President Cyril Ramaphosa used his weekly newsletter to say that the implementation of business rescue at South African Airways (SAA) is a sign that government was prepared to take "drastic steps" to save South Africa’s ailing State-owned entities (SOEs).
Last week it was also announced that the beleaguered flag carrier would undergo business rescue, after years of losses.
"[...] the resolve we have shown in putting SAA into business rescue cuts across all key SOEs. Whether it is Transnet or Eskom, Denel or Prasa, we are taking all necessary measures to turn them around."
The latest edition of the newsletter also comes the week after load-shedding was reintroduced, despite the fact that the government in September said the country would likely be free from rotational power cuts during the summer. Load-shedding is set to continue on Monday, with a high likelihood for the remainder of the week.
Ramaphosa said problems with the construction of Medupi power station in Limpopo and Kusile power station in Mpumalanga accounted for much of the financial crisis at Eskom.
"There have been other factors, of course, not least of which are the effects of State capture, corruption, loss and shortage of essential skills and mismanagement," said Ramaphosa.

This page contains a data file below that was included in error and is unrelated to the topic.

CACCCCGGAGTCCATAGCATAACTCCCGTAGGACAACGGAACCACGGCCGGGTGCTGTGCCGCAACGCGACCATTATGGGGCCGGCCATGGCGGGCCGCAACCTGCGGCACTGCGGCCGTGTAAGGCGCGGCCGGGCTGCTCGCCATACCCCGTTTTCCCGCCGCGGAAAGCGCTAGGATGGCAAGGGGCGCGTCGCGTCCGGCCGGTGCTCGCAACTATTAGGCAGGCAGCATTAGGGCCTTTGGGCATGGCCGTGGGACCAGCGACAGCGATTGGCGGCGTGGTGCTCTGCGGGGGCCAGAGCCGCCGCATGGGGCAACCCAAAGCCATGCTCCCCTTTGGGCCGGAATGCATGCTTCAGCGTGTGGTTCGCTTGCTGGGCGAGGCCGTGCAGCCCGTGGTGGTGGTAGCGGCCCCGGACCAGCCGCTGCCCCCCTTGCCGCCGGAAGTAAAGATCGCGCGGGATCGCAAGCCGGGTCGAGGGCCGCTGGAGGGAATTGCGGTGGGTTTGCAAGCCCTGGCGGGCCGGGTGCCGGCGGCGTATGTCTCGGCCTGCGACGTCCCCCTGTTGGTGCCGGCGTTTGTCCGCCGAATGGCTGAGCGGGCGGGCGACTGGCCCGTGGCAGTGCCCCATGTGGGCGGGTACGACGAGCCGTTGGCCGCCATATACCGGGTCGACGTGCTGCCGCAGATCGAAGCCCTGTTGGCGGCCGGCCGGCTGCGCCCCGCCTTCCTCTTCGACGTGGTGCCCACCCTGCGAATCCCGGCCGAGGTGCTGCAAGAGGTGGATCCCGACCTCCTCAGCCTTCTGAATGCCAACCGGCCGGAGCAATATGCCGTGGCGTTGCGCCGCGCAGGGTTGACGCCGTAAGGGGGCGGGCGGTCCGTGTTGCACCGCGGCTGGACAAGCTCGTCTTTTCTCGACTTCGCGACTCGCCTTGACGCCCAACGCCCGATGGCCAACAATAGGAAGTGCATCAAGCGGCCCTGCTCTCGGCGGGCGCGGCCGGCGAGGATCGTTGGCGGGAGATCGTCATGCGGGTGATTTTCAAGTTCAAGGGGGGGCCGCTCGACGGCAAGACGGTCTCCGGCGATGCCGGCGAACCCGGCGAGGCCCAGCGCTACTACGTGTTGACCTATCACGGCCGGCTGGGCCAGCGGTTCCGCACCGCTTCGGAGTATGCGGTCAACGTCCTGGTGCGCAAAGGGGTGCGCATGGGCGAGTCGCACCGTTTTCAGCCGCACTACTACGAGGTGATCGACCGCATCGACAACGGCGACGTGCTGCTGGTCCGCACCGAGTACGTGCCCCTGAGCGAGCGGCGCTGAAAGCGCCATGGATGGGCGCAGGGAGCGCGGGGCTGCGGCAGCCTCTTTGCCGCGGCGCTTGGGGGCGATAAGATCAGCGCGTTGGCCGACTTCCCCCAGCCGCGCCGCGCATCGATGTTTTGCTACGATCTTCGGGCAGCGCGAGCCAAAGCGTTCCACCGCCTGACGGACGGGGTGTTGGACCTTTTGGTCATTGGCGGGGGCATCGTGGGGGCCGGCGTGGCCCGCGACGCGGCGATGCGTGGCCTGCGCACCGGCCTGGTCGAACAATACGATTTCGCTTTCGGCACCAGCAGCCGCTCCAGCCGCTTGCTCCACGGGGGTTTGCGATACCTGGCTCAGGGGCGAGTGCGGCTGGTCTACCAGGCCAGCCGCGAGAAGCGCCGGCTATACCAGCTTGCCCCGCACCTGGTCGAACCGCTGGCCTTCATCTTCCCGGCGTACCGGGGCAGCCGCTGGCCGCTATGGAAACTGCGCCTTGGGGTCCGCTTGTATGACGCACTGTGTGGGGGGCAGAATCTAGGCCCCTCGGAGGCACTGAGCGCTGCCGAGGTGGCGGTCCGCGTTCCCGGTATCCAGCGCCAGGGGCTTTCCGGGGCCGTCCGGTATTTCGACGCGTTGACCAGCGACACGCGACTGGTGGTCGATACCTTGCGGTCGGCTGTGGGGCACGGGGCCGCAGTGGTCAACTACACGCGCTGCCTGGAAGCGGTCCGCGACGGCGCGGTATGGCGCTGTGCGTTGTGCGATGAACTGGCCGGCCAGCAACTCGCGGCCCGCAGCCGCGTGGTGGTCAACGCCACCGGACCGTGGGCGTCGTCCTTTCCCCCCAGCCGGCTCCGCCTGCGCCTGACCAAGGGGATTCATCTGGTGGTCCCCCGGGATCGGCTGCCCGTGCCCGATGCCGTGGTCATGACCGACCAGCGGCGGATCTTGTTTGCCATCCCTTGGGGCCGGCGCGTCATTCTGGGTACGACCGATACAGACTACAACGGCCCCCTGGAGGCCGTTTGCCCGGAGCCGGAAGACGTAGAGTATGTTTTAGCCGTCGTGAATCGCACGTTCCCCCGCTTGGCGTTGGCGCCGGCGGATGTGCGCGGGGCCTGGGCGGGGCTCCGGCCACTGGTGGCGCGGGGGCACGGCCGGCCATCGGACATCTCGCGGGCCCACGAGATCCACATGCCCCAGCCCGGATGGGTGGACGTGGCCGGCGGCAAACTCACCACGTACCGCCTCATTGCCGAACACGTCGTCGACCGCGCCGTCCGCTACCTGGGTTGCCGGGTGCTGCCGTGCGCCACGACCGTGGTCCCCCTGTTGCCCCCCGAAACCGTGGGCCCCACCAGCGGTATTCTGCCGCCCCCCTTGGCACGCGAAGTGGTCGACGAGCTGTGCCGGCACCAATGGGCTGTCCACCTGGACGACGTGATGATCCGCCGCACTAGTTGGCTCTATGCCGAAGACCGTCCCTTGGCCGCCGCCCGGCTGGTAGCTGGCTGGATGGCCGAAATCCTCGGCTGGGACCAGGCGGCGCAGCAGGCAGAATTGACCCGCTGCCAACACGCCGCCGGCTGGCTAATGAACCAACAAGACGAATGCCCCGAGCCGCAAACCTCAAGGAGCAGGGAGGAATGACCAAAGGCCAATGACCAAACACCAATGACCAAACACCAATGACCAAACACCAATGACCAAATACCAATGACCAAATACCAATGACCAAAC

'Valuable assets with immense capacity'
Despite severe financial difficulties and operational problems, South Africa's State-owned entities remained critical to the country's future.
"These companies have the potential to contribute to the growth of our economy and the creation of jobs. Although many of these companies are deeply in debt, they remain valuable state assets with immense capacity," Ramaphosa said.
The president stressed government would not allow any of these strategic entities to fail and would rather take all necessary steps to restore them to operational and financial health.
"We will not allow any of these strategic entities to fail. Rather, we need to take all necessary steps – even drastic ones – to restore them to health"
"This is why we supported the decision last week to place South African Airways into business rescue. There was no other viable and financially workable option for a credible future for the airline," he said.
Ramaphosa said the immediate challenge when he took over the presidency in February 2018 was to end State capture at a number of our State-owned companies and strengthen their financial systems.
"As the new leadership has undertaken this work, several individuals have been charged and, in some cases, stolen funds have been recovered. This work must necessarily continue until all corrupt activities have been uncovered and those responsible held to account before a court of law."
A vital part of the turnaround effort reducing the dependence of SOEs on bailouts and guarantees from government.
He said the days of South African taxpayers funding inefficiency and mismanagement in SOEs were coming to an end. "As has been the case in recent months, any further financial support from government comes with strict conditions that are designed to promote sustainability and self-sufficiency."